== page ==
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No Mas Jobs Adios, Vieques; Hello, Florida
No Mas Jobs
January 15, 2003
The end of the Cold War meant profound change for communities around the country that had hosted U.S. military facilities rendered superfluous by the sudden disappearance of the Soviet threat.
Tens of thousands of well-paid civilian jobs vaporized virtually overnight as bases closed, ships were mothballed and venerable military outfits demobilized.
It was a small enough price to pay for peace, to be sure.
Except if one of the jobs lost was yours.
As several thousand civilians who now earn their livings on or nearby the Roosevelt Roads Naval Air Station in Puerto Rico are likely soon to discover.
It seems that those political activists (and their allies, like Gov. Pataki) who fought successfully to end the use of the island of Vieques off Puerto Rico as a naval bombing range could well be in for an unpleasant surprise.
Now that the practice bombing is about to stop - the last scheduled exercise began Monday, and should run for about a month - the commander of the Atlantic Fleet says there's no reason for the Navy to remain at Roosevelt Roads.
"Without Vieques , there is no way I need the Navy facilities at Roosevelt Roads - none," says Adm. Robert Natter. "It's a drain on Defense Department and taxpayer dollars."
What will the loss of the 63-year-old facility mean to Puerto Rico ?
Nothing less than $250 million a year for the local economy, not to mention 3,850 civilian workers and 3,000 active-duty personnel.
In fact, the installation is one of the largest single employers in the entire commonwealth.
Which is why folks like Rep. Jose Serrano - suddenly faced with the realization that the misguided political campaign to halt the bombing is having unexpected consequences - are scrambling to keep Roosevelt Roads from closing.
They might win: Base closings must be approved by Congress based on the recommendations of an independent commission. Which means ultimately that - like the initial controversy - partisan politics may well triumph over fiscal and military considerations.
Not that everyone in Puerto Rico has been particularly grateful, up to now, for the opportunities created by the Navy's presence.
In a memo to Navy Secretary Gordon England, Marine Corps Commandant Gen. James Jones complained that "some in Puerto Rico (particularly Vieques ) have demonstrated an appalling hostility towards sailors, Marines and their requirement for pre-deployment training."
We don't like to see even ungrateful people suffer harsh economic consequences. But the forced end, on spurious grounds, of a half-century of military training on Vieques - during time of war, no less - has brought about new military realities.
The U.S. Navy's future presence there must be based solely on what is in the Navy's best interests.
Adios, Vieques; Hello, Florida
The Navy Pulls Out For Good
January 16, 2003
The Navy's decision to pull out of Vieques after more than a half-century of using the Puerto Rican island for bombing exercises will meet a May 2003 deadline set by the Clinton administration and reinforced by the Bush administration. While the Navy brass once called Vieques a ''crown jewel'' for practice bombings, it turns out that other sites -- including in Florida -- will get the job done, after all. This is a welcome change of attitude.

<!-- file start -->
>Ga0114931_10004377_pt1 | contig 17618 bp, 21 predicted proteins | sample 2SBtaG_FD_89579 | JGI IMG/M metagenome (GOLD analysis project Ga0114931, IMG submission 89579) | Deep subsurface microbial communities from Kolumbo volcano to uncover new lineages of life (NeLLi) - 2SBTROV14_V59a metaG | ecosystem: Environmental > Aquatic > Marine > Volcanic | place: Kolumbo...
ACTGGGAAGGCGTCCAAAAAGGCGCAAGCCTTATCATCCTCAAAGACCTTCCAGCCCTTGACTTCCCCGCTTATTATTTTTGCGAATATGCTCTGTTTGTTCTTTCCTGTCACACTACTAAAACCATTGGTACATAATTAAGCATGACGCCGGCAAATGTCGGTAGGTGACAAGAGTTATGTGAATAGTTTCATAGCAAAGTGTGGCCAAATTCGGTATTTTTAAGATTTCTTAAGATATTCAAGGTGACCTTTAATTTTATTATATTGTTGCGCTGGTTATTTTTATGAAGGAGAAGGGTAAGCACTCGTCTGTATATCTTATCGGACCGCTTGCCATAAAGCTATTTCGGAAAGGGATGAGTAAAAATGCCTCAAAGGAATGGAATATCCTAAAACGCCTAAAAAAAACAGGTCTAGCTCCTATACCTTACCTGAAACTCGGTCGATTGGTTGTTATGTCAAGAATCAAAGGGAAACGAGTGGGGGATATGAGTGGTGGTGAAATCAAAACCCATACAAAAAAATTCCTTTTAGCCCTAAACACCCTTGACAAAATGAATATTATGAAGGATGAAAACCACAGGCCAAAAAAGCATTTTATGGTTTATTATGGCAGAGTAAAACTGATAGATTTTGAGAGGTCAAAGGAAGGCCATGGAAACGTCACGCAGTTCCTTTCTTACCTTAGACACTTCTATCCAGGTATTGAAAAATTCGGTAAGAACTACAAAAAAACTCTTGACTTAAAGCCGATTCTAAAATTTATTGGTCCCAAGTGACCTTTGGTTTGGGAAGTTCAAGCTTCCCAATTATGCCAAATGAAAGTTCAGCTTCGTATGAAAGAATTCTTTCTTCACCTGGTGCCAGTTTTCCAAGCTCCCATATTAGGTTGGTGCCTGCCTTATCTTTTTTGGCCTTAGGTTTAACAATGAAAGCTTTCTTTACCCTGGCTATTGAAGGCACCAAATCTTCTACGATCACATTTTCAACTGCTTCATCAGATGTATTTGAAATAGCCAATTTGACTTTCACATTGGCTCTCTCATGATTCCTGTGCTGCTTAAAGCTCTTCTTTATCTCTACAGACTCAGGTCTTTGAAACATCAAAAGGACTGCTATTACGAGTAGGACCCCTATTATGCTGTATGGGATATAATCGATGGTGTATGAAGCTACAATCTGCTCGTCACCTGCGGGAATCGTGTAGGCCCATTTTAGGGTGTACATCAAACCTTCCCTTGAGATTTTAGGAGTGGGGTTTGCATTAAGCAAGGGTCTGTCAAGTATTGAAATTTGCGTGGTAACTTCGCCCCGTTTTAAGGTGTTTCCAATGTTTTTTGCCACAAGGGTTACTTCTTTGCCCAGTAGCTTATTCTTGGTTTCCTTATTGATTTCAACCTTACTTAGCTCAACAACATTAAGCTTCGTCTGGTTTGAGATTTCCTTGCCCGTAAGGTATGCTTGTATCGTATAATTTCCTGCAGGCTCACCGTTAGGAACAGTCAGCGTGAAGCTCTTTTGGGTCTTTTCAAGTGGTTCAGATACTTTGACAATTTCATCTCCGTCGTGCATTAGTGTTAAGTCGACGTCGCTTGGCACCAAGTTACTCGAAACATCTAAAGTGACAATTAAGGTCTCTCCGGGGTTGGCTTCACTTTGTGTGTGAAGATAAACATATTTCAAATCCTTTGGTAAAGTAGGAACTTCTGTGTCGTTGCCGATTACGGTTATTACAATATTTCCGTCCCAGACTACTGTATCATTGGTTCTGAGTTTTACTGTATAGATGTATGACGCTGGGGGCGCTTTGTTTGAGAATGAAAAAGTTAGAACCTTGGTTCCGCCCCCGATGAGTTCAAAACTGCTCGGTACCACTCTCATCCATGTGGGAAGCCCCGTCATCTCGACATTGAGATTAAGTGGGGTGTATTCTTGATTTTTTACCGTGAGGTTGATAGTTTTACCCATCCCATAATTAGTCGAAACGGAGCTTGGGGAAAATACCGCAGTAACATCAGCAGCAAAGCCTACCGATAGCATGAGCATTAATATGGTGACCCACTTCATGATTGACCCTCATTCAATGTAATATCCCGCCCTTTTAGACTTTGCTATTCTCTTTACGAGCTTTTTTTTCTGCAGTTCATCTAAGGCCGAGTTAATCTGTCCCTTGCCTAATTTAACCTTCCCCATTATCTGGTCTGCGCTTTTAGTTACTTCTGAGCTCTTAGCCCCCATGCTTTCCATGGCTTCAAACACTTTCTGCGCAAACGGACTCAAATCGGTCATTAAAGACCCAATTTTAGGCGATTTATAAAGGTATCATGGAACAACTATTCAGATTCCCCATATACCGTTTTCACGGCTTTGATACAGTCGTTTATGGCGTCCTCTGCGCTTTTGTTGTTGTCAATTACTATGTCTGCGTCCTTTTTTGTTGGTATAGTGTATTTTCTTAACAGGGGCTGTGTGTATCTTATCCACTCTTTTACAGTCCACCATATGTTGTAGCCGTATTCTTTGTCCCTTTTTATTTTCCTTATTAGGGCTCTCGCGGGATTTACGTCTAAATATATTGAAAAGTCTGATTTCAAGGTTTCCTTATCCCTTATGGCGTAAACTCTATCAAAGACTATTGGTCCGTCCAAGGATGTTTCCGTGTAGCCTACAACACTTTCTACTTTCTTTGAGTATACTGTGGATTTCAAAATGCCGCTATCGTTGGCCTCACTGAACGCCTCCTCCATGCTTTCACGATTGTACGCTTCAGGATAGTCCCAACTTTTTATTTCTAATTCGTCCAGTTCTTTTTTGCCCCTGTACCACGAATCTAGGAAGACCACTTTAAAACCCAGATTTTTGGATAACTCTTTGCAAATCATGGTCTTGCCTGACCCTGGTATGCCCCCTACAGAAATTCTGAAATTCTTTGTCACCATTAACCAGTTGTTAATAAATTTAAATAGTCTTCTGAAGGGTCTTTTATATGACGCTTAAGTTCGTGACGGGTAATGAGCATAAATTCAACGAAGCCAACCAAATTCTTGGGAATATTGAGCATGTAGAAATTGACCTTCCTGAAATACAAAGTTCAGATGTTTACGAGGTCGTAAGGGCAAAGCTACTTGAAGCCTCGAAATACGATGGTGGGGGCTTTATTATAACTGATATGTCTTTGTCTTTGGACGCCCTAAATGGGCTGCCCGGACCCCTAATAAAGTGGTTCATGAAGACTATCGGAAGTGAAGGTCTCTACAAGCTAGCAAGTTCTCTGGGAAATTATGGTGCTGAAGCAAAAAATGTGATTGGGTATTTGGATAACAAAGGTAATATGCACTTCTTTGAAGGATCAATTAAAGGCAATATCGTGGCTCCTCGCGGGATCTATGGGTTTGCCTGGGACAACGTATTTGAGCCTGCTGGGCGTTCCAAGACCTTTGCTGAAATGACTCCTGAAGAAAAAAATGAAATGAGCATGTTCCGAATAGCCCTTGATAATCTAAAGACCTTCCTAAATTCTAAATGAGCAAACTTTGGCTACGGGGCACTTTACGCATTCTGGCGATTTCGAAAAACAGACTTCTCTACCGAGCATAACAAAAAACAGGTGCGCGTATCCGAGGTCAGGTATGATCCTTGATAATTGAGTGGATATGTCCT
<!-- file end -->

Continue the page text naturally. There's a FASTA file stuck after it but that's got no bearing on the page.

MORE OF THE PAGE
The pullout was cheered by many Puerto Ricans, especially activists whose opposition to the bombing maneuvers had escalated in recent years. Yet not all islanders want to see the Navy leave, for it will mean an economic loss.
To offset the loss, Vieques residents hope to improve their overall health and they expect the departure to stimulate economic development. Some residents believed that the maneuvers caused cancers and other health problems. Environmental damage from military exercises is inevitable, though over the years the military has gotten better at controlling the negative effects.
But in April 1999, a bombing accident killed a civilian security guard at the range. In response, the Navy used dummy ammunition for a brief period. Then last October it was revealed that a simulated chemical agent that causes cancer in animals was used during a training exercise 35 years ago. Yet the higher-than-normal rates of cancer and other ailments haven't yet been scientifically linked to the maneuvers.
The new sites chosen for the Navy's maneuvers already serve as practice grounds for the military. This includes an area in the southern Gulf of Mexico that, according to the Navy, is well out to sea from Key West and its reefs. Other Florida sites include a bombing range in Ocala National Forest that the Navy just received a 20-year extension for use; Tyndall Air Force Base near Panama City; and Avon Park Air Force range in central Florida. Other sites are in Georgia and North Carolina.
It's never good when the U.S. military presence becomes intrusive and unwelcome on once-friendly soil, in this case a U.S. territory. The Navy should use the lessons learned from its Vieques experience to be a better neighbor when it resumes these vitally important maneuvers.